Catholic Church of St. Ann
Established in the summer of 1978, the Catholic Church of St. Ann became the fifth largest Catholic Church in Cobb County. Cork-Howard was pleased to have won the opportunity to renovate the showpiece of the facility, its Narthex and Nave. This was the first major reconstruction since its inception.
The church's location near the busy East Cobb intersection of Johnsons Ferry Road and Lower Roswell Road created the need for sensitivity to the traffic and potential congestion that the construction work could impose on the already high-density traffic patterns of the area.
The church remained fully functional throughout construction, including services that were held in the on-site chapel and the pre-school that met daily throughout the week.
Cork-Howard was able to meet not only the budget and timeframe required of this project but also the needs of the staff and parishioners.
Renovation to the Catholic Church of St. Ann has been a remarkable journey for those who participated in the project. Seeing the church transform from a 70s-era facility that was designed for its function to a modern neighborhood cathedral and showcase was nothing short of wonderful.
Initial demolition and structural work to the building was a massive undertaking as the roofline and building shape were dramatically changed. A delay in the manufacture of the trusses and the addition of new steeples demanded a schedule that had to accommodate these issues while never losing track of the goal to be completed in time for dedication by the Parish Bishop.
Once completion of the exterior was secure, detailed work within the main sanctuary occurred. This included all new stone flooring, which replaced the outdated mauve carpeting. A raised floor was constructed at the dais to hold the massive imported marble platform where the priests would eventually hold mass.
A new marble font was installed along with arched beams and new pews. On the surrounding nave walls was a hand-painted faux wall treatment that was painstakingly detailed for the desired effect.
The church not only received structural and aesthetic changes but vibrant new landscaping, which dramatically increased the property's curb appeal.
Renovation and expansion of the Narthex and Nave involved erecting scaffolding throughout the entire interior of the structure to demolish the existing ceiling, then install a new sprinkler system, new lighting and a drop ceiling. Two existing stairways to the balcony had to be demolished and an elevator installed.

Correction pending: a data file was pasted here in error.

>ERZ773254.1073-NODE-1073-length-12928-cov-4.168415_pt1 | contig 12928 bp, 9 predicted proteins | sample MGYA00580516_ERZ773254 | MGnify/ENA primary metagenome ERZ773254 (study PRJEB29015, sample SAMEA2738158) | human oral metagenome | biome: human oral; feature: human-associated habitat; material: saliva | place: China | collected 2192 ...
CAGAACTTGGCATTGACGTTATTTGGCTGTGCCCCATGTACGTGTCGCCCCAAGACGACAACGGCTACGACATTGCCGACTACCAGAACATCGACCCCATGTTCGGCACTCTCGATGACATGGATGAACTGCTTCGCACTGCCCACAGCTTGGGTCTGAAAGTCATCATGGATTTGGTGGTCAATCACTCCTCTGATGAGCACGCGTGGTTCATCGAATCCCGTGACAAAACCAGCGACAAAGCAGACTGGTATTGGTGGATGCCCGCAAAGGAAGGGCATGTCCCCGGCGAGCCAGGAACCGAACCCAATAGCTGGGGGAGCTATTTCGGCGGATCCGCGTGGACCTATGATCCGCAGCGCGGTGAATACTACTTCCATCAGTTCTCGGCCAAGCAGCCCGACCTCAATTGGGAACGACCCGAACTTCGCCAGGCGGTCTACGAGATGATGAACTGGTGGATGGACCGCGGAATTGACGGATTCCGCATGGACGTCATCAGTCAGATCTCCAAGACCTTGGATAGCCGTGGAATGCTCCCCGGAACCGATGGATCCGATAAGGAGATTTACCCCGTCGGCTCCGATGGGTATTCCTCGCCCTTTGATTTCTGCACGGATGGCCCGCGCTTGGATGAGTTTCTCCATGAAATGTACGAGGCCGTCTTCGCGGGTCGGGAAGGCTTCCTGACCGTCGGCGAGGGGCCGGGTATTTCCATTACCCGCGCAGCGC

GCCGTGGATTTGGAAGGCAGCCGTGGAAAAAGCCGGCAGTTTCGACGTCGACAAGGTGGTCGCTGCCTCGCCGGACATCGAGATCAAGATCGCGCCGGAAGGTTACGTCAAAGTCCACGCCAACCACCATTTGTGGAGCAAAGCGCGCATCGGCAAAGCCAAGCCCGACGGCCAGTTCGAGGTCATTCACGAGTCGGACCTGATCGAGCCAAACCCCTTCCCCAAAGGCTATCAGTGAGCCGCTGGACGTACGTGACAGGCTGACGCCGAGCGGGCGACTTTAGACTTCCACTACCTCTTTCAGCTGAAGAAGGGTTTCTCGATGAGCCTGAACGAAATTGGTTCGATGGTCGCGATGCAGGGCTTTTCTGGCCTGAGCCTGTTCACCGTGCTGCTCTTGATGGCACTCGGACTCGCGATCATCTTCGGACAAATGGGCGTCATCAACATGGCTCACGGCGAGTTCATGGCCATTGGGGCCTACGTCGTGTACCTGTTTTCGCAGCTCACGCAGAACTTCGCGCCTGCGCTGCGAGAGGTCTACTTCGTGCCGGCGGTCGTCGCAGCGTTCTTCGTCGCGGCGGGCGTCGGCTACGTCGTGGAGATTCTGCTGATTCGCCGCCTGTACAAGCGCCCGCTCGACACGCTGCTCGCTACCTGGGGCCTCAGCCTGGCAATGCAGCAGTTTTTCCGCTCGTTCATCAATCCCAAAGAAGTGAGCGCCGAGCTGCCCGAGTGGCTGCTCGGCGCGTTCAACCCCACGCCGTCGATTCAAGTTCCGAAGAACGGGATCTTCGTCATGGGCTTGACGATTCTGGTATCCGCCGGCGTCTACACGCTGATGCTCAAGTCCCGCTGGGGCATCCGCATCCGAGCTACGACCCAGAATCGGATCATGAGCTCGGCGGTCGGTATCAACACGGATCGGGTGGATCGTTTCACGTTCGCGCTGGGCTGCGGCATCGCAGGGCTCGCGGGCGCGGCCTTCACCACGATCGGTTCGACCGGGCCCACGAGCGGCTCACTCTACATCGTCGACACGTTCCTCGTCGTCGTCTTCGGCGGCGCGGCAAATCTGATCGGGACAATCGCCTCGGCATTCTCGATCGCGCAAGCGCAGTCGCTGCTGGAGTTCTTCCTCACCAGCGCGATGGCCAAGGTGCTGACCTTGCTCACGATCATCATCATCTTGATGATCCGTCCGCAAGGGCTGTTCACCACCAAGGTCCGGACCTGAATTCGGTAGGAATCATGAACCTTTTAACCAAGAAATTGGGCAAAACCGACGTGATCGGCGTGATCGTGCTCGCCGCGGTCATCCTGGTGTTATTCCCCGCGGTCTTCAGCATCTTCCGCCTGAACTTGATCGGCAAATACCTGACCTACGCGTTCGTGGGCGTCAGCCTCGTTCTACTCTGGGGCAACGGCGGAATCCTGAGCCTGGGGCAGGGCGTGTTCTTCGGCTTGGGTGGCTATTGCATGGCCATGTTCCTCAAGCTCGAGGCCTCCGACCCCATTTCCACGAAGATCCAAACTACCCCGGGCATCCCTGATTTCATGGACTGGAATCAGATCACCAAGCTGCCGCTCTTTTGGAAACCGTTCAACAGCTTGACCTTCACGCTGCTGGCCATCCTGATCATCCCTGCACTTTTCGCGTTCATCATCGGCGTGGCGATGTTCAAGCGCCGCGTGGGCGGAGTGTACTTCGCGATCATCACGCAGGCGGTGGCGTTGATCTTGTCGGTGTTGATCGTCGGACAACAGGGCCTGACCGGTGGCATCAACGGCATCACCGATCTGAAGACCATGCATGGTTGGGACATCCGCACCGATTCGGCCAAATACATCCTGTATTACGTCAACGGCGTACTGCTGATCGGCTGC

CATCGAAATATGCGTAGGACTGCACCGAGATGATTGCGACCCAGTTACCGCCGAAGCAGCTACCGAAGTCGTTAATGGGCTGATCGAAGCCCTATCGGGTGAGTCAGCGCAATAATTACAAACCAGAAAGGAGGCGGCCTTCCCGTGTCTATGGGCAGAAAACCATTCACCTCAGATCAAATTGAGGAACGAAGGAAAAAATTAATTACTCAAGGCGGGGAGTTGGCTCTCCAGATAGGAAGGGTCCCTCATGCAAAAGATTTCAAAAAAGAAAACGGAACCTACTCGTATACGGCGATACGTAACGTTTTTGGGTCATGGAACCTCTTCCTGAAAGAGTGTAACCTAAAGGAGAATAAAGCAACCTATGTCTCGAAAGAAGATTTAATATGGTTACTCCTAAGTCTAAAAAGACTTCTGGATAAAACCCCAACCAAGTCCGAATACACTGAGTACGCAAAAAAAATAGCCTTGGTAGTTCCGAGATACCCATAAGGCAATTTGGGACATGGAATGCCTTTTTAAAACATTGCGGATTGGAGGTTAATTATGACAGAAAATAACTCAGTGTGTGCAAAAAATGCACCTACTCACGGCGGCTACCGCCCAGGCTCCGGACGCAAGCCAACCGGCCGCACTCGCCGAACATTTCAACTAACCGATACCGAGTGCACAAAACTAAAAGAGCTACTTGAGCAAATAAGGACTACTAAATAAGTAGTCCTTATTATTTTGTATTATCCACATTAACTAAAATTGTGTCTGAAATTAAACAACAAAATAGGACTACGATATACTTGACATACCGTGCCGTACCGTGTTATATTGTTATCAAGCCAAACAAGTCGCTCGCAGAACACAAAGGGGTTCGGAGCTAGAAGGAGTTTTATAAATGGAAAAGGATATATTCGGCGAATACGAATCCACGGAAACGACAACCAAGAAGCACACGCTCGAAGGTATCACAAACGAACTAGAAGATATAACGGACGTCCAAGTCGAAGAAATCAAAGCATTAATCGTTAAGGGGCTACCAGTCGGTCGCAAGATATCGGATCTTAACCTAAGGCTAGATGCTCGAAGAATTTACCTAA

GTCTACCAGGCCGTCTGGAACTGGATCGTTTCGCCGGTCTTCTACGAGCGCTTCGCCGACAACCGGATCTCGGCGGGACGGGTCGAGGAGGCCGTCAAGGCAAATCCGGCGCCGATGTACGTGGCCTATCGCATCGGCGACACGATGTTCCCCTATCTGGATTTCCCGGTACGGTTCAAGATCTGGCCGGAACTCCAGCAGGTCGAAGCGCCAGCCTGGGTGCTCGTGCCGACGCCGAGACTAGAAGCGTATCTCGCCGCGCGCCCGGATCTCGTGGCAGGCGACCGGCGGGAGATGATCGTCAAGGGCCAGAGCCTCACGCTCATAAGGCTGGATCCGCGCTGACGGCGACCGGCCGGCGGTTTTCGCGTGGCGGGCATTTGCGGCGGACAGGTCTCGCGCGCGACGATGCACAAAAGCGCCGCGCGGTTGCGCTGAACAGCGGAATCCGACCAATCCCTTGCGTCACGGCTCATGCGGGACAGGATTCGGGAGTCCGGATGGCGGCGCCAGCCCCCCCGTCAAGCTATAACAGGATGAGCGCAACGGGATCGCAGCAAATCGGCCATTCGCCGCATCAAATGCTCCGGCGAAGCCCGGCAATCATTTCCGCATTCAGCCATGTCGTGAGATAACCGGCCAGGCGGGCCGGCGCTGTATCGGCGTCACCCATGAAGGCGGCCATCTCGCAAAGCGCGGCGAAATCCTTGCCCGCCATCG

During the demolition and reconstruction phase of the interior existing structure, a crane was put in place to erect steel for the new expansion phase of the project.
Simultaneously, part of the roof top had to be removed to allow for the steel erection and to extend a new room over the expansion of the building. After the steel erection and new roof top were complete, two towers, one approximately 36 feet tall and the other 46 feet tall, were built on top of the new.
Following the steel and roof work, a mobile crane was brought in to erect a 40-foot and 45-foot steeple atop each new tower structure, giving each tower a 75 and 90 foot reach atop the roof.
Finally, a scaffold system was then erected around the entire outside perimeter of the building to add the final touches of stone and EFIS to the outside walls.
While the interior and exterior renovation and expansion were in progress, there was also site work, trenching, piping and concrete pours taking place onsite as well. Cork-Howard maintained a commitment to ensure that the traffic patterns entering and exiting the church were manageable and easy to maneuver at all times.
The interior renovation required scaffolding to be erected, creating in a sense a false floor or mezzanine area so that the high-ceiling work, which included all new electric and sprinkler systems, could be installed, as well as any work to the ceiling itself. Once the upper portion of the nave had been completed, the scaffolding was removed and work could begin on the lower level of the building.
There were several innovative approaches utilized during the interior renovation.
The two primary techniques were the creation of a "false" floor and the use of trusses to set the beams in the ceiling.
Critical to this project was the installation of the new exterior beams that were required for the new and dramatic roofline of the church. Wood trusses were utilized to help support the exterior beams while permanent steel beams were meticulously seated and anchored in place.
Raising the pitch and height of the ceiling also required a novel approach to the best manner in which to manage the electrical and ceiling work at the 68-foot height that was created.
A "false" floor or landing was created by utilizing a series of scaffolds. These scaffolds were securely put in place and all "high-ceiling" work was completed.
Once everything, including any finishes, was finalized, the scaffolding was removed and the lower half of the facility was then attended to and finished.
Founded in 1995, Cork-Howard has successfully grown in the high-end interiors market, specializing in build-out and renovation; projects with difficult and compressed schedules; and large multi-floor construction, www.corkhoward.com.